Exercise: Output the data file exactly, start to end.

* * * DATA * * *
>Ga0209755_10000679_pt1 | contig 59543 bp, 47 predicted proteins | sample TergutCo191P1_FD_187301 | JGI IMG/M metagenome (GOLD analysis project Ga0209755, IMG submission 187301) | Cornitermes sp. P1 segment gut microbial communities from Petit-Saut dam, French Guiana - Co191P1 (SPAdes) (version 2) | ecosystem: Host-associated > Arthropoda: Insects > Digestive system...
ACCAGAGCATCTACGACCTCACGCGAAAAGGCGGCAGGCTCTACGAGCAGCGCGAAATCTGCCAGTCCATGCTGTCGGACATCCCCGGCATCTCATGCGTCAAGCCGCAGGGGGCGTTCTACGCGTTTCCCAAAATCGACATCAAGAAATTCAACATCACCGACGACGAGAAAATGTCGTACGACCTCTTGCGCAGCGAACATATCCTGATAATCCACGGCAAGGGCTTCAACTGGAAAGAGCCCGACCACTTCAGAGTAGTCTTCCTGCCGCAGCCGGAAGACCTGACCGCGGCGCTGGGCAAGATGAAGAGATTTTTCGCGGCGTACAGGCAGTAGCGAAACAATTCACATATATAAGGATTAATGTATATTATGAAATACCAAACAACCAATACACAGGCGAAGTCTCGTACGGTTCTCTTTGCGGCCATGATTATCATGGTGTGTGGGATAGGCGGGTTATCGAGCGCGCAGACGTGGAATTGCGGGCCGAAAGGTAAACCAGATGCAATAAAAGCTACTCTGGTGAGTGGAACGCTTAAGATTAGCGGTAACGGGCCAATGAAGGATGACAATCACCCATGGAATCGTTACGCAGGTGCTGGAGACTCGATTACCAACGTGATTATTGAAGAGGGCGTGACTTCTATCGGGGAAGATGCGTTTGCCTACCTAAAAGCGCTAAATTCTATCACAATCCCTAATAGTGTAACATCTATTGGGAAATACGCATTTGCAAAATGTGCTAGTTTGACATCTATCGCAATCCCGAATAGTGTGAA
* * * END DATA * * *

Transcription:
>Ga0209755_10000679_pt1 | contig 59543 bp, 47 predicted proteins | sample TergutCo191P1_FD_187301 | JGI IMG/M metagenome (GOLD analysis project Ga0209755, IMG submission 187301) | Cornitermes sp. P1 segment gut microbial communities from Petit-Saut dam, French Guiana - Co191P1 (SPAdes) (version 2) | ecosystem: Host-associated > Arthropoda: Insects > Digestive system...
ACCAGAGCATCTACGACCTCACGCGAAAAGGCGGCAGGCTCTACGAGCAGCGCGAAATCTGCCAGTCCATGCTGTCGGACATCCCCGGCATCTCATGCGTCAAGCCGCAGGGGGCGTTCTACGCGTTTCCCAAAATCGACATCAAGAAATTCAACATCACCGACGACGAGAAAATGTCGTACGACCTCTTGCGCAGCGAACATATCCTGATAATCCACGGCAAGGGCTTCAACTGGAAAGAGCCCGACCACTTCAGAGTAGTCTTCCTGCCGCAGCCGGAAGACCTGACCGCGGCGCTGGGCAAGATGAAGAGATTTTTCGCGGCGTACAGGCAGTAGCGAAACAATTCACATATATAAGGATTAATGTATATTATGAAATACCAAACAACCAATACACAGGCGAAGTCTCGTACGGTTCTCTTTGCGGCCATGATTATCATGGTGTGTGGGATAGGCGGGTTATCGAGCGCGCAGACGTGGAATTGCGGGCCGAAAGGTAAACCAGATGCAATAAAAGCTACTCTGGTGAGTGGAACGCTTAAGATTAGCGGTAACGGGCCAATGAAGGATGACAATCACCCATGGAATCGTTACGCAGGTGCTGGAGACTCGATTACCAACGTGATTATTGAAGAGGGCGTGACTTCTATCGGGGAAGATGCGTTTGCCTACCTAAAAGCGCTAAATTCTATCACAATCCCTAATAGTGTAACATCTATTGGGAAATACGCATTTGCAAAATGTGCTAGTTTGACATCTATCGCAATCCCGAATAGTGTGAA